The European Union and Britain have announced a new deal for post-Brexit trading arrangements for Northern Ireland in a bid to end a row that has overshadowed their ties since Brexit.

The deal seeks to resolve the tensions caused by the Northern Ireland Protocol, a complex agreement which set the trading rules for Northern Ireland that London agreed before it left the EU but now says are unworkable.

Rishi Sunak and Ursula von der Leyen

Below are the key parts of the new framework outlined by British Prime Minister Rishi Sunak and European Commission President Ursula von der Leyen at a news conference in Windsor today:

Green and red lanes

When Britain left the EU, then prime minister Boris Johnson agreed to a deal that effectively left Northern Ireland in the bloc's single market for goods because of its open border with the Republic of Ireland, creating a customs border with Britain.

The British government has wanted to reduce the number of checks on goods travelling from Britain to Northern Ireland.

The two sides have agreed to separate goods just going to Northern Ireland and those which will continue into the Republic of Ireland into "green" and "red" lanes.

This is designed to reduce the paperwork facing companies that have said they were unable to provide a full range of products to Northern Ireland because the number of checks were too onerous.

"It means food retailers like supermarkets, restaurants and wholesalers will no longer need hundreds of certificates for every lorry," Mr Sunak said.

"And we will end the situation where food made to UK rules could not be sent to and sold in Northern Ireland."

Emergency brake

Under the earlier deal agreed with the EU, Northern Ireland followed some of the bloc's laws so that goods flow freely over the border with Ireland without checks.

Mr Sunak said the Northern Ireland Assembly will now be able to "pull an emergency brake" on any changes to EU rules and the UK government will "have a veto".

Ms von der Leyen said Britain and the EU would consult each other extensively when introducing new laws and regulatory changes in an effort to reduce the need for using the brake.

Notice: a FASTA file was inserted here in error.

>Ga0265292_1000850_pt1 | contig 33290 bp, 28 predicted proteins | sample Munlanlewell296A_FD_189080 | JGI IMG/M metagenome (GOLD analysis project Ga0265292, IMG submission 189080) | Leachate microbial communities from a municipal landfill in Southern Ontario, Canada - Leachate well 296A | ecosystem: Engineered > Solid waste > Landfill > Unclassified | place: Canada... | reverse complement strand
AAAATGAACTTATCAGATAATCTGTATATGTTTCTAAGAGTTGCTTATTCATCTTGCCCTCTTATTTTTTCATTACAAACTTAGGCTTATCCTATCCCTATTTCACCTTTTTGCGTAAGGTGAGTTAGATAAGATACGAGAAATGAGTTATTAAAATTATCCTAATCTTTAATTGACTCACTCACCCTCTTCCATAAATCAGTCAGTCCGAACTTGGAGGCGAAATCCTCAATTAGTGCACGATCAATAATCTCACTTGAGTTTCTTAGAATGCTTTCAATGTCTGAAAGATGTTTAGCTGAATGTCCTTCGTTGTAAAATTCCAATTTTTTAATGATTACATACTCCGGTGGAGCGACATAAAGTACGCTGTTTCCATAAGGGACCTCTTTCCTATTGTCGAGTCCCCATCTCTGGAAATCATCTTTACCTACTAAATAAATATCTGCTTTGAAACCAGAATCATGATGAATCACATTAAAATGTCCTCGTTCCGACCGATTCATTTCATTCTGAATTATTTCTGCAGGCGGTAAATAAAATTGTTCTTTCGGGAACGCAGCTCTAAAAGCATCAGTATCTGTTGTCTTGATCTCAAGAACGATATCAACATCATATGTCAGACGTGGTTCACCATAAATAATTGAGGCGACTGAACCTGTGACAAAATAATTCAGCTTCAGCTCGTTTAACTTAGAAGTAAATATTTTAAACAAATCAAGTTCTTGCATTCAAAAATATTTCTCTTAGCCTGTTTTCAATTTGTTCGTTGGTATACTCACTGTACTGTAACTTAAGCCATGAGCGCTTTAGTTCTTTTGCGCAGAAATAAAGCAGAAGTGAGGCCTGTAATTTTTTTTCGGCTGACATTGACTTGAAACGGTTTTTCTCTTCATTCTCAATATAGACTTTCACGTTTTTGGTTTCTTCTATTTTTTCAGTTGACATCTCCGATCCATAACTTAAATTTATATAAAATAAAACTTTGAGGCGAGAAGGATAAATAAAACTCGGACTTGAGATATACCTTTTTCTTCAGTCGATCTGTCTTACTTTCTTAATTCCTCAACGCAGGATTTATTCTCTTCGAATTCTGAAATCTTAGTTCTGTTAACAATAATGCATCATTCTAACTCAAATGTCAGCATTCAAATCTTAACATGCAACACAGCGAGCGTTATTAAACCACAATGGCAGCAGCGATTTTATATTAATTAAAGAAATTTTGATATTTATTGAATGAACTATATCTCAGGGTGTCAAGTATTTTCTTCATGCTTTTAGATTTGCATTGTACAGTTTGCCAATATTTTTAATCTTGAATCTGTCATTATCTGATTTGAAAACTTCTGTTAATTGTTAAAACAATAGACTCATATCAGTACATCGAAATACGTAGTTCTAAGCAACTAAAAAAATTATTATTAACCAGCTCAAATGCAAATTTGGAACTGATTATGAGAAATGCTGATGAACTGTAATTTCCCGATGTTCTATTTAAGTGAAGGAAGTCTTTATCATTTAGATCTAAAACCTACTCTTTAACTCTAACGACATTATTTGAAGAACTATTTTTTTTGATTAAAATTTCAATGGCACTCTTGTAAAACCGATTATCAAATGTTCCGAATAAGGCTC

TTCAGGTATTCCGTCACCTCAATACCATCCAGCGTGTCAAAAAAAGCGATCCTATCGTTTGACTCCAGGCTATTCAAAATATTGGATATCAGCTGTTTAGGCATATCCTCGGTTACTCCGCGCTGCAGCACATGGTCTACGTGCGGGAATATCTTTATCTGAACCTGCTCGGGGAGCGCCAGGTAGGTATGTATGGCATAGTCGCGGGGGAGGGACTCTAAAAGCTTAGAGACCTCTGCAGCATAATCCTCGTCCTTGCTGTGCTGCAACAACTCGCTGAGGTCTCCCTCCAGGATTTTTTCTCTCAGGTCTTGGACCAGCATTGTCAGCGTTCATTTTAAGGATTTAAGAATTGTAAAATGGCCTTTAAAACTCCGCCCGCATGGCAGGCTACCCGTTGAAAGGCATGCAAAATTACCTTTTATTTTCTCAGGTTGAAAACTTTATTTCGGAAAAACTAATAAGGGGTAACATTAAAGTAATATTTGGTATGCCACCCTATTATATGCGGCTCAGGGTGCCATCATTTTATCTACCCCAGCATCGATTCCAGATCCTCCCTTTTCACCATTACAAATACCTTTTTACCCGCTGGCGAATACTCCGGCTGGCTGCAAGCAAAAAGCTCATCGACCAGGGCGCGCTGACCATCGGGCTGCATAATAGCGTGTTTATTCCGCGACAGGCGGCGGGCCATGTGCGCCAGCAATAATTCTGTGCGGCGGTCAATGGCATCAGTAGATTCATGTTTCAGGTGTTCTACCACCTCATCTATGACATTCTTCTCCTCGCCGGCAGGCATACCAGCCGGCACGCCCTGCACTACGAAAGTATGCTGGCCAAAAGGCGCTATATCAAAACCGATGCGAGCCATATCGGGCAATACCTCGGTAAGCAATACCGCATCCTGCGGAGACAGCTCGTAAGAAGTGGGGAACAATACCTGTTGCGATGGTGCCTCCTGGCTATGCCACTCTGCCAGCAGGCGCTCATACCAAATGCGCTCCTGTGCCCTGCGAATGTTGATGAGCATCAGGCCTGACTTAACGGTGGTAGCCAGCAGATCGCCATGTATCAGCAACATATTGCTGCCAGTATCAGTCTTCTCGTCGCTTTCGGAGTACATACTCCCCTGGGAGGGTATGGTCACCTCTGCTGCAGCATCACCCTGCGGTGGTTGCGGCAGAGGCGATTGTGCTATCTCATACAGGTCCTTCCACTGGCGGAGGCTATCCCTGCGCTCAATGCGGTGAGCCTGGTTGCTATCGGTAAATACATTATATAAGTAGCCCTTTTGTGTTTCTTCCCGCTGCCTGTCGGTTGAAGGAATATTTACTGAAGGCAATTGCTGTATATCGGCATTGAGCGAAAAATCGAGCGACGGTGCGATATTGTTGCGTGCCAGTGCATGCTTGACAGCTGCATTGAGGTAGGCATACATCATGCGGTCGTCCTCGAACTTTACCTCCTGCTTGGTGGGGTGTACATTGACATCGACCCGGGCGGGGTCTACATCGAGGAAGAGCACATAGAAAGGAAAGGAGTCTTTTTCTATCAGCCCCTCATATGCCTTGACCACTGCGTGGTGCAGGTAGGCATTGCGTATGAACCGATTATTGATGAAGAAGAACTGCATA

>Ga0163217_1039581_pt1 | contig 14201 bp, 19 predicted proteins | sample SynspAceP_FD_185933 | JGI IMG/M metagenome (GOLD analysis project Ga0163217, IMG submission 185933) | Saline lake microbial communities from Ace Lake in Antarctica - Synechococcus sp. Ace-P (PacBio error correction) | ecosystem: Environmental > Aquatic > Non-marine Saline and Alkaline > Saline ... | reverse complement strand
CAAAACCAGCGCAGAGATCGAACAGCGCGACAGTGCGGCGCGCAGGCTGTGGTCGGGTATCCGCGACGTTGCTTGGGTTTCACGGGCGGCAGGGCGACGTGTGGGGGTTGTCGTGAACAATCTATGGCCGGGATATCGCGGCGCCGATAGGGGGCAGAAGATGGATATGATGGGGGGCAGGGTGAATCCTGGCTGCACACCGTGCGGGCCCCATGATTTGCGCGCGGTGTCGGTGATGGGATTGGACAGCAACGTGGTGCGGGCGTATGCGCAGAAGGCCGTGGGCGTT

But in comments that may contradict that statement, Ms von der Leyen said that the European Court of Justice (ECJ) will remain the ultimate arbiter of whether Northern Ireland is following single market rules.

"The ECJ will have the final say on EU law and single market issues," she said.

Value added tax

Businesses in Northern Ireland currently follow EU rules on value-added tax (VAT). This means tax breaks by British government payments to help firms in Northern Ireland must be compliant with rules set by the EU.

Under the new deal, the British government will have freedom to set VAT in the region.

"We've amended the legal text of the Protocol to ensure we can make critical VAT and excise changes for the whole of the UK for example on alcohol duty, meaning our reforms to cut the cost of a pint in the pub will now apply in Northern Ireland," said Mr Sunak.


Under a trade agreement signed at the end of 2020, Britain negotiated access to a range of science and innovation programmes including Horizon, a €95.5bn programme that offers grants and projects to researchers.

But 18 months on, Britain says the EU has yet to finalise access to Horizon, Copernicus, the earth observation programme on climate change, Euratom, the nuclear research programme, and to services such as space surveillance and tracking.

Ms von der Leyen said once the new deal is implemented, work would begin on restarting Britain's cooperation with Horizon.

"This is good news for all those who are working in research and science," she said.